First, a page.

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BUFFERCACHE(9)         NetBSD Kernel Developer's Manual         BUFFERCACHE(9)


NAME
buffercache, bread, breadn, bwrite, bawrite, bdwrite, getblk, geteblk, incore, allocbuf, brelse -- buffer cache interfaces
SYNOPSIS
#include <sys/buf.h> int bread(struct vnode *vp, daddr_t blkno, int size, int flags, buf_t **bpp); int breadn(struct vnode *vp, daddr_t blkno, int size, daddr_t rablks[], int rasizes[], int nrablks, int flags, buf_t **bpp); int bwrite(buf_t *bp); void bawrite(buf_t *bp); void bdwrite(buf_t *bp); buf_t * getblk(struct vnode *vp, daddr_t blkno, int size, int slpflag, int slptimeo); buf_t * geteblk(int size); buf_t * incore(struct vnode *vp, daddr_t blkno); void allocbuf(buf_t *bp, int size, int preserve); void brelse(buf_t *bp, int set);
DESCRIPTION
The buffercache interface is used by each filesystems to improve I/O per- formance using in-core caches of filesystem blocks. The kernel memory used to cache a block is called a buffer and described by a buf structure. In addition to describing a cached block, a buf structure is also used to describe an I/O request as a part of the disk driver interface.
FUNCTIONS
bread(vp, blkno, size, flags, bpp) Read a block corresponding to vp and blkno. The buffer is returned via bpp. The units of blkno are specifically the units used by the VOP_STRATEGY() routine for the vp vnode. For device special files, blkno is in units of DEV_BSIZE and both blkno and size must be multiples of the underlying device's block size. For other files, blkno is in units chosen by the file system containing vp. If the buffer is not found (i.e. the block is not cached in mem- ory), bread() allocates a buffer with enough pages for size and reads the specified disk block into it. The buffer returned by bread() is marked as busy. (The B_BUSY flag is set.) After manipulation of the buffer returned from bread(), the caller should unbusy it so that another thread can get it. If the buffer contents are modified and should be writ- ten back to disk, it should be unbusied using one of variants of bwrite(). Otherwise, it should be unbusied using brelse(). breadn(vp, blkno, size, rablks, rasizes, nrablks, flags, bpp) Get a buffer as bread(). In addition, breadn() will start read- ahead of blocks specified by rablks, rasizes, nrablks. bwrite(bp) Write a block. Start I/O for write using VOP_STRATEGY(). Then, unless the B_ASYNC flag is set in bp, bwrite() waits for the I/O to complete. bawrite(bp) Write a block asynchronously. Set the B_ASYNC flag in bp and simply call VOP_BWRITE(), which results in bwrite() for most filesystems. bdwrite(bp) Delayed write. Unlike bawrite(), bdwrite() won't start any I/O. It only marks the buffer as dirty (BO_DELWRI) and unbusy it. getblk(vp, blkno, size, slpflag, slptimeo) Get a block of requested size size that is associated with a given vnode and block offset, specified by vp and blkno. If it is found in the block cache, make it busy and return it. Other- wise, return an empty block of the correct size. It is up to the caller to ensure that the cached blocks are of the correct size. If getblk() needs to sleep, slpflag and slptimeo are used as arguments for cv_timedwait(). geteblk(size) Allocate an empty, disassociated block of a given size size. incore(vp, blkno) Determine if a block associated to a given vnode and block off- set is in the cache. If it is there, return a pointer to it. Note that incore() doesn't busy the buffer unlike getblk(). allocbuf(bp, size, preserve) Expand or contract the actual memory allocated to a buffer. If preserve is zero, the entire data in the buffer will be lost. Otherwise, if the buffer shrinks, the truncated part of the data is lost, so it is up to the caller to have written it out first if needed; this routine will not start a write. If the buffer grows, it is the callers responsibility to fill out the buffer's additional contents. brelse(bp, set) Unbusy a buffer and release it to the free lists.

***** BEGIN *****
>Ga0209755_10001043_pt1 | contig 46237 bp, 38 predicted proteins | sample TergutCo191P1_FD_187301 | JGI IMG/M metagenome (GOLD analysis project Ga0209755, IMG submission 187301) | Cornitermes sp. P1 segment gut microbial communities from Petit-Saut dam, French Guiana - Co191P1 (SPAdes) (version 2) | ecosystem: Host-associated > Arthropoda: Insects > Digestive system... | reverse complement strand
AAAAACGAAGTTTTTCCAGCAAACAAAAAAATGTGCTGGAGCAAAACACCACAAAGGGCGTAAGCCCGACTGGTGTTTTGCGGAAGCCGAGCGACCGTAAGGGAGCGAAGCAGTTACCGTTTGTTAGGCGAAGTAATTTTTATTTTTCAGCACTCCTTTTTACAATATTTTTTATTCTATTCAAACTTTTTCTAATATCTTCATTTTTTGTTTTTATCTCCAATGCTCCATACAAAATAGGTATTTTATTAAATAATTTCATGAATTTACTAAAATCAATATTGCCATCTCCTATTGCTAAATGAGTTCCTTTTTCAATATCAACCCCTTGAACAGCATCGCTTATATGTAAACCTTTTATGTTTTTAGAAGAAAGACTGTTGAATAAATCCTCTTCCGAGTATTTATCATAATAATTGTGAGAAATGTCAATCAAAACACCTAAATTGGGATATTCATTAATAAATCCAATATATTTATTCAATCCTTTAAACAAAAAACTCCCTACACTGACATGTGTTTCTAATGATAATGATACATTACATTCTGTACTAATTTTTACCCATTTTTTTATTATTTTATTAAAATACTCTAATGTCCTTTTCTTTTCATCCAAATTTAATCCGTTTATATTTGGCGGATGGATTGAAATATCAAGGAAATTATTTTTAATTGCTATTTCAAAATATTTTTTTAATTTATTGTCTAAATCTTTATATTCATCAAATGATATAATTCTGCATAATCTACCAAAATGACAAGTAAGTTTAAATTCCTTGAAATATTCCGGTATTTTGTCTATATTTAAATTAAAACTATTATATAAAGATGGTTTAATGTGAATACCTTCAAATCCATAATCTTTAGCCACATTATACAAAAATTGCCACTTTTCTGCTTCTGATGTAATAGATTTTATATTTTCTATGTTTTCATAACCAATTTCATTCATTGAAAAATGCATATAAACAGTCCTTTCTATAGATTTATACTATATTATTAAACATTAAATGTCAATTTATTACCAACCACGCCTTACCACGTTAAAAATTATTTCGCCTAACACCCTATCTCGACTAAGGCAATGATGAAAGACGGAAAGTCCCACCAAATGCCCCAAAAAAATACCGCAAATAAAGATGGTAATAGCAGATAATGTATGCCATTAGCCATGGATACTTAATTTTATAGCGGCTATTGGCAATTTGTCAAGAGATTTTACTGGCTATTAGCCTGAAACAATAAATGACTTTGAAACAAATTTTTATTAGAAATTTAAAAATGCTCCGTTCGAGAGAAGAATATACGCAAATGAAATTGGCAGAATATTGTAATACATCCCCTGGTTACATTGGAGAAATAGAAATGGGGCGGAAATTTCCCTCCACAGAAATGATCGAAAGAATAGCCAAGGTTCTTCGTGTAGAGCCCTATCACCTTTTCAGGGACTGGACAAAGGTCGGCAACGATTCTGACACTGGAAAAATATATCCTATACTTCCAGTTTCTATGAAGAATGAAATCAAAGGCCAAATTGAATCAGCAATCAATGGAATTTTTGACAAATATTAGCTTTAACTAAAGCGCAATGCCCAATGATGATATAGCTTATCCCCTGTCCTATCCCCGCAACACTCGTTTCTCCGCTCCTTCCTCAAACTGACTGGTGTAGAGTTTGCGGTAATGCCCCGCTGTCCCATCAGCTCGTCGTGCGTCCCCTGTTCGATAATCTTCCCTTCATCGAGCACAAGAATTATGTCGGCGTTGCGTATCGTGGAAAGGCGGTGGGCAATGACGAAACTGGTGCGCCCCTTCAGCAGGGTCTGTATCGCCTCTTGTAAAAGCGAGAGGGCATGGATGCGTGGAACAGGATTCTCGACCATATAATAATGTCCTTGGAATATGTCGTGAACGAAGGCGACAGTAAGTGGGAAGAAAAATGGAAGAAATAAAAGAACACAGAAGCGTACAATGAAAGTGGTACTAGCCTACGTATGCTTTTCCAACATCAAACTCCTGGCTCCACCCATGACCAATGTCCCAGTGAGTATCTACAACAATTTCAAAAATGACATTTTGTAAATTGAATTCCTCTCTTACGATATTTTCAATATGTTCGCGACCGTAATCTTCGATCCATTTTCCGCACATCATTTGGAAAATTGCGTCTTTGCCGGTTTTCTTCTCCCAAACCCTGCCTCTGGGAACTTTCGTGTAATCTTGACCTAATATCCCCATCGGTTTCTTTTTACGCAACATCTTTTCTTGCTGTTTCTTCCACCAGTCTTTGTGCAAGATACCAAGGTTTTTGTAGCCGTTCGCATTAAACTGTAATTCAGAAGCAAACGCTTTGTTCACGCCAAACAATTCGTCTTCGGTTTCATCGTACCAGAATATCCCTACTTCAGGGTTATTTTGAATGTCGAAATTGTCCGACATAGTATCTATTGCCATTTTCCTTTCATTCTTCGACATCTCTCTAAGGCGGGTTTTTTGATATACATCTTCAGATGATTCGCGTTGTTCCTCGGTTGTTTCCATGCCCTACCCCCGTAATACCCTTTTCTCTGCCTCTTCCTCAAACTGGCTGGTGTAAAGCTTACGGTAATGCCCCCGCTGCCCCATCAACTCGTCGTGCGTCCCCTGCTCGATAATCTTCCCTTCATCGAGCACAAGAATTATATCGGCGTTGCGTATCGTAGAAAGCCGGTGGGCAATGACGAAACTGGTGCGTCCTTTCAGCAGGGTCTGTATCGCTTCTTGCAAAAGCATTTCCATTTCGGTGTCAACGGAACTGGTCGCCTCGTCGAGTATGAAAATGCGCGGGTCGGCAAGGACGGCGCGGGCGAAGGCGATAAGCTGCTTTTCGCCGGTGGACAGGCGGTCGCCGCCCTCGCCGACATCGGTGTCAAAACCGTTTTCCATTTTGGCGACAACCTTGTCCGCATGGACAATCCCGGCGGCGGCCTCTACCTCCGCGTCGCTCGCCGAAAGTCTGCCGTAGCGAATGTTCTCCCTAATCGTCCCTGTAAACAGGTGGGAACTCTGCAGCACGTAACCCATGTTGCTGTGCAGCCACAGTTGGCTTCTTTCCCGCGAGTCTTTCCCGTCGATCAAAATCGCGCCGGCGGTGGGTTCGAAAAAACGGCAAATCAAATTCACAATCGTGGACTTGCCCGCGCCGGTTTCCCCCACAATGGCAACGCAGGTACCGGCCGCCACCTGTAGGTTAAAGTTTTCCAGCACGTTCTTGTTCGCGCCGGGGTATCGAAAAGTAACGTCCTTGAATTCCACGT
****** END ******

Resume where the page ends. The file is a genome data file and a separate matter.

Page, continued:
CODE REFERENCES
The buffer cache subsystem is implemented within the file sys/kern/vfs_bio.c.
SEE ALSO
intro(9), vnode(9) Maurice J. Bach, The Design of the UNIX Operating System, Prentice Hall, 1986. Marshall Kirk McKusick, Keith Bostic, Michael J. Karels, and John S. Quarterman, The Design and Implementation of the 4.4BSD Operating System, Addison Wesley, 1996. NetBSD 9.0 April 11, 2017 NetBSD 9.0
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